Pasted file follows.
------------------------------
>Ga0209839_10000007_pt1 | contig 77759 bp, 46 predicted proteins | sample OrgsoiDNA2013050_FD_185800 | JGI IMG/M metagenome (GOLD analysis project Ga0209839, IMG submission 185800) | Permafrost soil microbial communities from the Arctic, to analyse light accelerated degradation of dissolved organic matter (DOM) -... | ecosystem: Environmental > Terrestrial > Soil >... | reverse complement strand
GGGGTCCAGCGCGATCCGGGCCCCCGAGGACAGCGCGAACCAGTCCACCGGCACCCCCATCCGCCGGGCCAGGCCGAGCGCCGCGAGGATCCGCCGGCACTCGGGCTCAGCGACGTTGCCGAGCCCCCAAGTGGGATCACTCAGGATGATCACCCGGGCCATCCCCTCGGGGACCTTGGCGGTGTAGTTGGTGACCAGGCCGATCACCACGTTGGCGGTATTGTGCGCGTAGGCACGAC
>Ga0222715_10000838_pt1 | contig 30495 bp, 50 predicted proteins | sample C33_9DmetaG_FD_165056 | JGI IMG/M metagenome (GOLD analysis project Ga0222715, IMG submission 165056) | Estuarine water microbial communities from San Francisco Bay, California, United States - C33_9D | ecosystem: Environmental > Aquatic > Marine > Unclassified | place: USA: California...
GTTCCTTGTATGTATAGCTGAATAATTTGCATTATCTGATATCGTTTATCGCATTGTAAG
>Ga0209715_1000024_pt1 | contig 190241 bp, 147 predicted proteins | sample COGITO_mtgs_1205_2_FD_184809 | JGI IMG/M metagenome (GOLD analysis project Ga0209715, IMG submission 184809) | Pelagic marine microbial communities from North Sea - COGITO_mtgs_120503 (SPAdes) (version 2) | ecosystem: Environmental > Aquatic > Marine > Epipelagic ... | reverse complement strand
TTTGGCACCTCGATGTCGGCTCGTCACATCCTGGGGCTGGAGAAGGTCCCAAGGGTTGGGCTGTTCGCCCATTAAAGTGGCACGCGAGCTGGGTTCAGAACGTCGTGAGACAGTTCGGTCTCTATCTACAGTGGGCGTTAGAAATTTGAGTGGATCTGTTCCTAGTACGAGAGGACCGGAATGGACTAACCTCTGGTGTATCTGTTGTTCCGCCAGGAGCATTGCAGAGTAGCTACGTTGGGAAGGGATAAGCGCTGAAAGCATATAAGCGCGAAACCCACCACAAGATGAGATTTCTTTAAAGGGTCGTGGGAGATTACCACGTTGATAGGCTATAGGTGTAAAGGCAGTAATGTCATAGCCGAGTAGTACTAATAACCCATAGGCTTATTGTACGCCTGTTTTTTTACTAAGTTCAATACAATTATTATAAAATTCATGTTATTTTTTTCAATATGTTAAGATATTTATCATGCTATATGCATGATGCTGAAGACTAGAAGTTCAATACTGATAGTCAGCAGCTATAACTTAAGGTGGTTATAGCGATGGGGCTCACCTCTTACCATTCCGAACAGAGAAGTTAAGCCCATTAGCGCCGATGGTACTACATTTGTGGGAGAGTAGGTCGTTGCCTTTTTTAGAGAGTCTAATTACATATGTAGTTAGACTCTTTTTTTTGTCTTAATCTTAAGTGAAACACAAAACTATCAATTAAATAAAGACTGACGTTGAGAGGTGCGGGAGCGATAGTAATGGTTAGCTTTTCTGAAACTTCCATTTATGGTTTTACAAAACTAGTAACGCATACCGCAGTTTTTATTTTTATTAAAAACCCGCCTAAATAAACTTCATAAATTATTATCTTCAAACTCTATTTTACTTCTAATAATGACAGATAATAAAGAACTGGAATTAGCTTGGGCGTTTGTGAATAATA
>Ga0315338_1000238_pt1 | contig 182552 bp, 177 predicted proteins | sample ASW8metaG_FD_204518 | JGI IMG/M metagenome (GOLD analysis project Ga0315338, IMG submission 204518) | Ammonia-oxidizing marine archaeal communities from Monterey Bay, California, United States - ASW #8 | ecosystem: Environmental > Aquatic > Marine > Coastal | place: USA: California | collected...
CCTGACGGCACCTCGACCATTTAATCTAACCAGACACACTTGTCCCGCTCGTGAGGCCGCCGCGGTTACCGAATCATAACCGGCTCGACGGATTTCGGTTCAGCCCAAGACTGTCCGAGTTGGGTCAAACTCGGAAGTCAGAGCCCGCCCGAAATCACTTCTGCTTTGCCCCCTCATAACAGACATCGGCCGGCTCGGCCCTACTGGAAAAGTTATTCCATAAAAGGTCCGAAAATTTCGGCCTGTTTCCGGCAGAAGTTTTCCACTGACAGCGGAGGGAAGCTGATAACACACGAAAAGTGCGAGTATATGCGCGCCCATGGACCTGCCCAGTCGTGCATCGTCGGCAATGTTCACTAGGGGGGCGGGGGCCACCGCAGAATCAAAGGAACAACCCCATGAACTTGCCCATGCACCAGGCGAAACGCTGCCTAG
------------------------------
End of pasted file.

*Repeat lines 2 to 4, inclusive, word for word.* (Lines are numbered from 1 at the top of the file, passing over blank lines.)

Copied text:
GGGGTCCAGCGCGATCCGGGCCCCCGAGGACAGCGCGAACCAGTCCACCGGCACCCCCATCCGCCGGGCCAGGCCGAGCGCCGCGAGGATCCGCCGGCACTCGGGCTCAGCGACGTTGCCGAGCCCCCAAGTGGGATCACTCAGGATGATCACCCGGGCCATCCCCTCGGGGACCTTGGCGGTGTAGTTGGTGACCAGGCCGATCACCACGTTGGCGGTATTGTGCGCGTAGGCACGAC
>Ga0222715_10000838_pt1 | contig 30495 bp, 50 predicted proteins | sample C33_9DmetaG_FD_165056 | JGI IMG/M metagenome (GOLD analysis project Ga0222715, IMG submission 165056) | Estuarine water microbial communities from San Francisco Bay, California, United States - C33_9D | ecosystem: Environmental > Aquatic > Marine > Unclassified | place: USA: California...
GTTCCTTGTATGTATAGCTGAATAATTTGCATTATCTGATATCGTTTATCGCATTGTAAG